On Friday, I picked up a chai tea latte with a shot of caramel and a couple of donuts from a local shop to drown the sorrow of losing all of my chickens to raccoons over the last month. The creatures had broken through every defense, tearing out staples and unwinding wires. Thursday night, I’d splinted one lamb’s broken leg, and lost another to a broken neck. Speculation is the only tool to tell what happened: either she was trampled or fell from the top of a hay bale. Continue reading “Should Have Been”
My Airbnb host came out to greet me and started showing me around right away. I took her up on her offer to take me to the local supermarket (grocery store), something I’d been looking forward to for some time. It was called Countdown and had a nice clean layout with a lot of good food. She showed me around and explained the different brands and foods I didn’t recognize. When we went to the deli, the lady behind the counter ended up chatting with me about my trip and what I was doing. As we talked, I was trying to make grams to pounds conversions in my head so I could buy the right amount of ham, but I just ended up with 200 g of ham, which is a bit less than half a pound. I don’t know how the price comparisons are.
But I found I need to become used to the friendly chatter and genuine interest in how I’m doing. I first heard of this in a video about the New Zealand accent. An American voice coach was explaining how we just say hello and then place our order in a store, but in New Zealand, people behind the counter carry on a full conversation with you. This happened at customs, too, when the officer read on my declarations card that I worked in agriculture and asked me for details, partly because it was his job and partly because he was taking a genuine interest in my occupation, as shown by asking where I taught.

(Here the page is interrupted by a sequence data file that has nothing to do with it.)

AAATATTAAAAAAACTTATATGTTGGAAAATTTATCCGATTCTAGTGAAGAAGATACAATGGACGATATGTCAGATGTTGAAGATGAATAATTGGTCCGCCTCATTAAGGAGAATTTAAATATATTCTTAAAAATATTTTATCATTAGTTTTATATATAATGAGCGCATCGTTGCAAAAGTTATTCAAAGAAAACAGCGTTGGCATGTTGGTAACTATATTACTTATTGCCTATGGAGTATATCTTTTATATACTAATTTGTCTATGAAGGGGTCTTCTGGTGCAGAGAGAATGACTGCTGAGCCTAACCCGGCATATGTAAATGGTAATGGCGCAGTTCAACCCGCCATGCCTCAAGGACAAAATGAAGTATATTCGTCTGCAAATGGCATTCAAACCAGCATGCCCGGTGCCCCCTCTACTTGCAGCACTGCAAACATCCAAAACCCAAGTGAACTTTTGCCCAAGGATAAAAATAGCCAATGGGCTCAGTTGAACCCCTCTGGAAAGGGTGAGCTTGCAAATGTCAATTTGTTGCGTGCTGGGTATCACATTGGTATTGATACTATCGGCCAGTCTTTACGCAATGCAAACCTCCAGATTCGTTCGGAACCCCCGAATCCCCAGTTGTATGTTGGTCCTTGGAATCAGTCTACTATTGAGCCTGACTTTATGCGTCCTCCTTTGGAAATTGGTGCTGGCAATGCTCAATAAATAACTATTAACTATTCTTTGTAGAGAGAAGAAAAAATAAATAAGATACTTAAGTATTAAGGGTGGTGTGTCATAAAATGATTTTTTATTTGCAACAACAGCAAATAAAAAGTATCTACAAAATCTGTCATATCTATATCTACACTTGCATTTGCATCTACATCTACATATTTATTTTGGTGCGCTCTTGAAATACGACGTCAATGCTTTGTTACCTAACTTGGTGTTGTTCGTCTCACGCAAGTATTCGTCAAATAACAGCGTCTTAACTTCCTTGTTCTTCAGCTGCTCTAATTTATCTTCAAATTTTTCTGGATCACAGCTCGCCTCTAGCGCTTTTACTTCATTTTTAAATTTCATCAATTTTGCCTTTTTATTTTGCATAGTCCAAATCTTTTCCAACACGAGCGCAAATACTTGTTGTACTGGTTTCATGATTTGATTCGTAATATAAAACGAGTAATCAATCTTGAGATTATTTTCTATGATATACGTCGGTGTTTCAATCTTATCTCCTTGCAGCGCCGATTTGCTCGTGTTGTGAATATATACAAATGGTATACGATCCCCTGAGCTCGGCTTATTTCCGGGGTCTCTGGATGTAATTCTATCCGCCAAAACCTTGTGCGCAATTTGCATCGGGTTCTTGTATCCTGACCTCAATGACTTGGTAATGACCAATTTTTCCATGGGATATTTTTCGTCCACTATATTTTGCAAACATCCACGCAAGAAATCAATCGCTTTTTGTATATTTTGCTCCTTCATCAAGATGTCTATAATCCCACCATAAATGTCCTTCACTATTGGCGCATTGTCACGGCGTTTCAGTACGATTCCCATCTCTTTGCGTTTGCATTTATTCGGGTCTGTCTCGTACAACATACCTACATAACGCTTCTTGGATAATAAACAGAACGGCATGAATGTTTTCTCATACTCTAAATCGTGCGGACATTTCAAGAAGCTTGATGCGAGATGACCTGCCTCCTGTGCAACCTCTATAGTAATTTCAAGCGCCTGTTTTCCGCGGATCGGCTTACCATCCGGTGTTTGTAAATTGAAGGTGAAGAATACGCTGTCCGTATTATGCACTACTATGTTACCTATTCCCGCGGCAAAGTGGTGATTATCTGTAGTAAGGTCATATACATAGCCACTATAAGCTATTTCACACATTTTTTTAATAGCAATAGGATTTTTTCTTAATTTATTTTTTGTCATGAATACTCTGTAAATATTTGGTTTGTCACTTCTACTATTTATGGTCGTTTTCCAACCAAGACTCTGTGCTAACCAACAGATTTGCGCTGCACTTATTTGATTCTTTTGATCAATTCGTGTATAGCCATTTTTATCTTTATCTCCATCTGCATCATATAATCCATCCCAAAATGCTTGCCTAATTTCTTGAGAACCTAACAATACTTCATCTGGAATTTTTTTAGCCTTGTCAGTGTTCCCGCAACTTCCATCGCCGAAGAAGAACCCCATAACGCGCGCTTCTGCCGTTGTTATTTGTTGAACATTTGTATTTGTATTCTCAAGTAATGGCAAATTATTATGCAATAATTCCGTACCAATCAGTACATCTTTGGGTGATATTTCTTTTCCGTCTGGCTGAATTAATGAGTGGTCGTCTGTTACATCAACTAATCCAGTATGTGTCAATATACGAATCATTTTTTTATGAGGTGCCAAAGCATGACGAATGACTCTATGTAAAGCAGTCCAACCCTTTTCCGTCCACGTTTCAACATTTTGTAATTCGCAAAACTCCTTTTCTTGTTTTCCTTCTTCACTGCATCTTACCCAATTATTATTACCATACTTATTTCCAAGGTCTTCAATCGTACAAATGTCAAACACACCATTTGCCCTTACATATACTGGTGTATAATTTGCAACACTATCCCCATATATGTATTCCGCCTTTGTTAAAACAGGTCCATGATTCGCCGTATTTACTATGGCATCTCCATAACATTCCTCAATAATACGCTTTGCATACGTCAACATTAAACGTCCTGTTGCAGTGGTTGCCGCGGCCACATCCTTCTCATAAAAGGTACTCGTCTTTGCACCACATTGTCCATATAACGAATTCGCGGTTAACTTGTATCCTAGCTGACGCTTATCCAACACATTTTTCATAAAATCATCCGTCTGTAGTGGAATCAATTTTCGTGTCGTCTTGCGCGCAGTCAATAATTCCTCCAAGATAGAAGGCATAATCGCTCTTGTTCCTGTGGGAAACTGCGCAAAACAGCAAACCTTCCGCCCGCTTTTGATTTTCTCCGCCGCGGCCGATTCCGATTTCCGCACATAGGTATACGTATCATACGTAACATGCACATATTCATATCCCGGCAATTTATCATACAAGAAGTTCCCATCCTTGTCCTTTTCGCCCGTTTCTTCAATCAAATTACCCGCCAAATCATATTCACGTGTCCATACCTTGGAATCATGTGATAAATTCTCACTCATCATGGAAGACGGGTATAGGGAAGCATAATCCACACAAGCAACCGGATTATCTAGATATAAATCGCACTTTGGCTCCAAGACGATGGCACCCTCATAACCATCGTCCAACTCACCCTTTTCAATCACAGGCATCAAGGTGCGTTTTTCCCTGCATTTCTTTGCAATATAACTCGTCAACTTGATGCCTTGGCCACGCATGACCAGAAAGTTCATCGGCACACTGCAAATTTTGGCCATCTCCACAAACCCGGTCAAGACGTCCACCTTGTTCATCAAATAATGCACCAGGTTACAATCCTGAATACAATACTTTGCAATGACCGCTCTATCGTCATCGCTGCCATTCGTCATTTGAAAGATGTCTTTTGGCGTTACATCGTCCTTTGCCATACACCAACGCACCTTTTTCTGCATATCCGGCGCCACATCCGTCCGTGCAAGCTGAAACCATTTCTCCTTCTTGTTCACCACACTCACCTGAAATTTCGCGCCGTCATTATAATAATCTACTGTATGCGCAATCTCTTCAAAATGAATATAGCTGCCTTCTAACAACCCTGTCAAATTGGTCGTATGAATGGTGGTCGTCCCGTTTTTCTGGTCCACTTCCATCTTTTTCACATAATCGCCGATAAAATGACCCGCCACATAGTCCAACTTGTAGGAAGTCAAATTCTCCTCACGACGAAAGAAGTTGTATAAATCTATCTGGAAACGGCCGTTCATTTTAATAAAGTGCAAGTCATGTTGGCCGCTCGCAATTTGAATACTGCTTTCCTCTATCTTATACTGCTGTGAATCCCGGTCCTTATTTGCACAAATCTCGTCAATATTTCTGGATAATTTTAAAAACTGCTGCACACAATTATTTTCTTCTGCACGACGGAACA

I have a theory as to why so many Americans are unhappy nowadays.
It’s because we don’t wear wool socks, and our feet are always cold.
Continue reading “Why Sheep Are Still Important”
For nearly nine years, I’ve lived on my own. I’ve had various roommates in houses and apartments, and I’ve lived in the university residence halls, eating dining hall meals, microwavable dinners or fast food. However, for a year and a half, I lived with only my dog, Evie. (She eats most anything.) I found the food situation to be vastly different when I lived alone than when I lived with roommates.
During this year and a half, I lived in the country, and greatly enjoyed it. I worked in the city but didn’t want to have to stop at the grocery store every day because of bad planning. When I lived on the farm, we only went to the grocery store once or twice a month for all five of us. I liked that approach. Continue reading “A Single Person’s Guide to the Grocery Store”